Motherhood is not respected or celeberated as it should be. Yet here, in a tribute to Mums everywhere, the Mail's Allison Pearson says it's still the most joyous (and important) job in the world. i have edited this article to make it more appealing and suitable to our desi taste ermm without authors permission :-)
Situation vacant: challenging managerial position in busy small organisation. Would suit flexible, energetic female who doesn't need any sleep. Shifts last 24 hours a day. Boss comes on holiday with you. You will be expected to be a teacher, a cook, a nurse, a chauffeur, a health and safety adviser, a cleaner, a management consultant and an agony aunt.
Must not be squeamish about bottom-wiping, snot clearance etc. Good sense of humour essential. Working knowledge of hamsters and other small rodents an advantage.
An ability to put your own needs last is useful, as is a pair of eyes in the back of your head.
Salary: none. Promotion prospects: what promotion?
Time off in lieu: maybe in 25 years, so long as the grandchildren haven't arrived yet.
Benefits: nice remarks after you're dead when they finally appreciate you. Immense job satisfaction of creating happy, productive human beings.
Perks: flowers once a year and breakfast in bed on mother's day.
I ask you, who would apply for the job of mother? Lets stop for a moment and think about what being a mum actually involves.Quite frankly, we should be grateful there are any new candidates at all for this most demanding of roles
With two children of my own, I have experienced those bleached-out early mornings when you have been up all night with a sick baby and the garbage bag chooses that precise moment to split and spill its contents over the kitchen floor.
The toddler runs into the stink, splashing it on to your only clean work skirt and you honestly think you are going to start screaming and may never stop because you cannot stand another single second of the noise and the mess
But to suggest chaos, exhaustion and despair are the entire truth about motherhood is like saying an orchestra is only timpani, clashing cymbals and a couple of flatulent tubas.
This is dangerous territory. If we go on reporting motherhood as a lose-lose situation, then we will put off even more potential mums
The "me generation" has postponed the sacrifices necessary to have children because juggling everything just seems too hard.Yet sacrifice, as generations of Britons who came before us understood, can bring great gains as well as losses.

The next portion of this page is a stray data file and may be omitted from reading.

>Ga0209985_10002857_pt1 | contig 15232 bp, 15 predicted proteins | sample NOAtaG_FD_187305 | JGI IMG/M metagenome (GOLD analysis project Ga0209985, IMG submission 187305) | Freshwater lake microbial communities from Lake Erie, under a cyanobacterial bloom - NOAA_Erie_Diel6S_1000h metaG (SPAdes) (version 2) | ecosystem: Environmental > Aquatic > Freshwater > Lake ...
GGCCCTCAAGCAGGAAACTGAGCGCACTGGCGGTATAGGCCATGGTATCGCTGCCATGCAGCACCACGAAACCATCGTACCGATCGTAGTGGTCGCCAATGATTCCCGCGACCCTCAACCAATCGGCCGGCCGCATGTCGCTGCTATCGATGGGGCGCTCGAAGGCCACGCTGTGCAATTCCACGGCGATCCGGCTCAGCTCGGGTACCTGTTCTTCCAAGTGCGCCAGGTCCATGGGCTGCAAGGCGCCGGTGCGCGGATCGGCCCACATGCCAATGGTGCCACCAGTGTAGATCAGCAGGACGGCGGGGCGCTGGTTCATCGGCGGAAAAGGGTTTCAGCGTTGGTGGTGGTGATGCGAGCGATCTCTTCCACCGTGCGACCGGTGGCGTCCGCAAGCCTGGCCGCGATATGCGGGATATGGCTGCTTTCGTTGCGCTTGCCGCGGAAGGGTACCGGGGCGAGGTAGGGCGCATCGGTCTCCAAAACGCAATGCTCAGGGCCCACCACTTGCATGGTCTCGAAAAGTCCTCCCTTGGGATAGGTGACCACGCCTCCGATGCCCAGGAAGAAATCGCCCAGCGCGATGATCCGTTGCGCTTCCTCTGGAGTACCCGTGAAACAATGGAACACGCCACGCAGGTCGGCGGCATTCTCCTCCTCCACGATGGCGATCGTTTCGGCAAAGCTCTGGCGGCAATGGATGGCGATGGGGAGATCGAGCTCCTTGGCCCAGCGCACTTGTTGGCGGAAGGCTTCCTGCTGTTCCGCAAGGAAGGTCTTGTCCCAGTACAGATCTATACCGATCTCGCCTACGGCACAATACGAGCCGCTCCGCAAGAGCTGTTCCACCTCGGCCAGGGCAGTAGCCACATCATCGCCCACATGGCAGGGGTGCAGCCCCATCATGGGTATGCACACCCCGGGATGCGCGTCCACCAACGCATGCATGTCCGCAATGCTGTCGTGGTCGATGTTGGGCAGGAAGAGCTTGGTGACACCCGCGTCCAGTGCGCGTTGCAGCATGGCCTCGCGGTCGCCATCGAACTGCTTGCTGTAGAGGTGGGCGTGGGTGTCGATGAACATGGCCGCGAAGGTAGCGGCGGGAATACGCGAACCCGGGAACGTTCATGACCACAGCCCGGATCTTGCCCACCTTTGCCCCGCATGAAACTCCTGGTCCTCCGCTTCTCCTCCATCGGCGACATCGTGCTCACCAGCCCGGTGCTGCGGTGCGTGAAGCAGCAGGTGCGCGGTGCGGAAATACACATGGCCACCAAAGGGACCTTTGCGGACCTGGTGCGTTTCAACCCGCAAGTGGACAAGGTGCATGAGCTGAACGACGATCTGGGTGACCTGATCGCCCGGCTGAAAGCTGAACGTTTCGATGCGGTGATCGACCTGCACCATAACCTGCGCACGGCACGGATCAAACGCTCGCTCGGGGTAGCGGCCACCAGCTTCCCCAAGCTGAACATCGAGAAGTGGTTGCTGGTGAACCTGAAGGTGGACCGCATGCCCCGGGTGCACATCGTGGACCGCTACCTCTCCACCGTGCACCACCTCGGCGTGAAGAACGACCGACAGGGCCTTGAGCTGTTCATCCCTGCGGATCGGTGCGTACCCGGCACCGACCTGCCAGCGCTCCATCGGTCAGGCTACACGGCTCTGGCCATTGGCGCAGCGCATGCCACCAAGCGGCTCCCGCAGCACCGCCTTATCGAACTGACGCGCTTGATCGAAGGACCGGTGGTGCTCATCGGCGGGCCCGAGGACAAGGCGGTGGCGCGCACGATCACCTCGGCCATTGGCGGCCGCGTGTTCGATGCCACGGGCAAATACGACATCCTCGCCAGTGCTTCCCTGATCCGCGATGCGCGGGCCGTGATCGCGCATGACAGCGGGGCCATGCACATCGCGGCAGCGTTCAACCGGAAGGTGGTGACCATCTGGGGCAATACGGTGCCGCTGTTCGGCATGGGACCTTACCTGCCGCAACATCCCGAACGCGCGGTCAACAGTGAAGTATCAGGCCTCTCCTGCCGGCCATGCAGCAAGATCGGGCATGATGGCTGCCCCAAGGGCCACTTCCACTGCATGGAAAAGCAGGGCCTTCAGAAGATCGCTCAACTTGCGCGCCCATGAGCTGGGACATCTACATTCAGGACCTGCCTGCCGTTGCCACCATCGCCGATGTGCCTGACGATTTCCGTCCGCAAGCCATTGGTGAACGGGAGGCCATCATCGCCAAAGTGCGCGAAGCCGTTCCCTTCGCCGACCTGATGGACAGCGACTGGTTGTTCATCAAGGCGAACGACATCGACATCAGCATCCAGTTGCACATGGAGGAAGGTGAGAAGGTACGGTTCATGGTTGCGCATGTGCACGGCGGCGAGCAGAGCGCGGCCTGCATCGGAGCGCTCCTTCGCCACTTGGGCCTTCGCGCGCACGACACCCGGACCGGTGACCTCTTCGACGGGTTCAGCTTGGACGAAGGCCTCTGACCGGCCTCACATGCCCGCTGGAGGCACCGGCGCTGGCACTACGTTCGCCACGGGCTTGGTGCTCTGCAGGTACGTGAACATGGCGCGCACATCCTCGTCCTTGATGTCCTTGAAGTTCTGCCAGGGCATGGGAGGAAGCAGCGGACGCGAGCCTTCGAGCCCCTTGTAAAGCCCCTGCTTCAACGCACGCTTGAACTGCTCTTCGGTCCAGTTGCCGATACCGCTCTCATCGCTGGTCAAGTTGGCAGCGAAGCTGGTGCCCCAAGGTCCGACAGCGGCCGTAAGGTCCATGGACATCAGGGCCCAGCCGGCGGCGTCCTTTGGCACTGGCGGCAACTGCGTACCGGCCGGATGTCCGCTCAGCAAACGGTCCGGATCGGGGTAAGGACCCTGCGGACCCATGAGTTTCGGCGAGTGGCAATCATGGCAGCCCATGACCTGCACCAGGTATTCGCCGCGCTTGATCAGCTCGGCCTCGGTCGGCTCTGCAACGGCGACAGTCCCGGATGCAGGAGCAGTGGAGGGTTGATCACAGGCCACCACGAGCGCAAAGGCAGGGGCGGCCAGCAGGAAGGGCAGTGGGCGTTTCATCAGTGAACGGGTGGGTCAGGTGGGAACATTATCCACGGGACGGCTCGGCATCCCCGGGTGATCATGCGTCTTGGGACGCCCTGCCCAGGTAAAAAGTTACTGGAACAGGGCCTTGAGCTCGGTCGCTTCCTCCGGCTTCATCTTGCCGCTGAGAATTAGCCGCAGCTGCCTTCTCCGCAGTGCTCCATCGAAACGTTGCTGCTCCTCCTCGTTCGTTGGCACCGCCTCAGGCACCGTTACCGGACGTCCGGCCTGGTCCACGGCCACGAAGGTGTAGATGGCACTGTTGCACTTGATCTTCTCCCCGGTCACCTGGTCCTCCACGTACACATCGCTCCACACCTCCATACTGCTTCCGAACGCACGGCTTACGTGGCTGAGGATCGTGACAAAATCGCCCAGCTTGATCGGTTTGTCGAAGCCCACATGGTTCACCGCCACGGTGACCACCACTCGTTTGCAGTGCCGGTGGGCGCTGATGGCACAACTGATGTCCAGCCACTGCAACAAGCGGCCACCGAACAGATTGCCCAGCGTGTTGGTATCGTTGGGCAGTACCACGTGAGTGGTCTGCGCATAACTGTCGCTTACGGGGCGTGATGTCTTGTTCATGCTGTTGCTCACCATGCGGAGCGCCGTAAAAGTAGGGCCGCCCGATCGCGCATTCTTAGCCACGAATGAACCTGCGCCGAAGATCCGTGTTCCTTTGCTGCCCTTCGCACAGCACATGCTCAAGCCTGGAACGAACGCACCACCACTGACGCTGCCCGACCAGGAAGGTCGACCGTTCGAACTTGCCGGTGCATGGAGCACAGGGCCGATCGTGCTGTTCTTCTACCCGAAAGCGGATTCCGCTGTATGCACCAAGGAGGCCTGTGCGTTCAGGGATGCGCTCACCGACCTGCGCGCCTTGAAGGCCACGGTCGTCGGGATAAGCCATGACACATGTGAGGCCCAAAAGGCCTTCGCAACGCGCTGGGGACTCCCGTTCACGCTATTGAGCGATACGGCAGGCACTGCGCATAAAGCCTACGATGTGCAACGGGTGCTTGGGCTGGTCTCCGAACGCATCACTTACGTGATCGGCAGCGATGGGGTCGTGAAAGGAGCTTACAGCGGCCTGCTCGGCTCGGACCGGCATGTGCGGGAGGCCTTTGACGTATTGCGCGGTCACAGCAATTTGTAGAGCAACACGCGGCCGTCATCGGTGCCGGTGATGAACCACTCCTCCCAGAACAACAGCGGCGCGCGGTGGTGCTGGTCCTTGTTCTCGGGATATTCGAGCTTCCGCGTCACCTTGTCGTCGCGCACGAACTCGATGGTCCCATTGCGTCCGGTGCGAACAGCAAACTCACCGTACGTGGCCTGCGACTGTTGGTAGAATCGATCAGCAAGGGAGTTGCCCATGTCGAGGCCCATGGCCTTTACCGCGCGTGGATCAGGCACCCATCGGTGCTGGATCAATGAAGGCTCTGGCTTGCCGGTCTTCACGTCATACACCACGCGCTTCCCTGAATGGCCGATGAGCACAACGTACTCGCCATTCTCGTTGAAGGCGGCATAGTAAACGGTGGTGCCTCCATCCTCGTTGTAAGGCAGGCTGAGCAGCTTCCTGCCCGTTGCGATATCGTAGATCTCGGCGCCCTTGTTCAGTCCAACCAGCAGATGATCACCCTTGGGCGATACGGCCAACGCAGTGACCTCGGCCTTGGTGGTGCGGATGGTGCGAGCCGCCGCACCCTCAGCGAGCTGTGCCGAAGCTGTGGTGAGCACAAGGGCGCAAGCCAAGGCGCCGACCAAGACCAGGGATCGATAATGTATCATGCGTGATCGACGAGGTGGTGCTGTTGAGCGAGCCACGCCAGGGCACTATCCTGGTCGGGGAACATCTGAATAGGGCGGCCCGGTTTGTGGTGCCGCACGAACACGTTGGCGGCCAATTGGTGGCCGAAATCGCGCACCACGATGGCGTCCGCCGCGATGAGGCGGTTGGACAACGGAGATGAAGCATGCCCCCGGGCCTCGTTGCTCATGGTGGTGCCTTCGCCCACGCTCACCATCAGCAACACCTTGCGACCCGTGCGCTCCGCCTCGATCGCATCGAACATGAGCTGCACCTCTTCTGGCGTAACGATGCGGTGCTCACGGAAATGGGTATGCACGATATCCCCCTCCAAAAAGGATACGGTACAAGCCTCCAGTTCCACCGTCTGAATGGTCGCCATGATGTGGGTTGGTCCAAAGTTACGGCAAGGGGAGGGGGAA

"Your life is not your own any more when you have kids," a young beauty therapist said to me the other day.She's absolutely right. And I am so glad my life is not my own any more.
Attending to the needs of small people who are entirely dependent on you can be boring, but it also brings a wonderful freedom from that obsession with self which makes our age so superficial and lonely.There is still pathetically little public recognition for those who do that job so brilliantly.
The problem for many new mums today is the lack of sensible, inspiring examples.We need role models, not supermodels and movie stars who make motherhood look like something you can have FedExed to you in a box with a big bow on top.The Smugeratti tell magazines they don't believe in nannies or other types of childcare.So who do you suppose is looking after little Ezekiel Elvis while mummy is on the Milan catwalk or getting a tummy tuck done to get back into her size four jeans within six weeks of giving birth?The battalion of staff paid to keep mum, that's who.
When I was writing this article, my son came running in to show me the Mother's Day card he made at school.As usual, he has drawn me on the front in green crayon. I look like the Incredible Hulk's mad auntie."Shhh..." he said, putting his finger to his lips, "'it's a secret."
So it is. Motherhood is a secret, or the best bits are. Our struggles are public, but our joys are private. That should change. let all mums celebrate themselves for attempting that toughest, yet most rewarding, of unpaid jobs.
And let us remember that wise woman who said: "I meant to be the ideal mother, but I was too busy trying to bring up my children."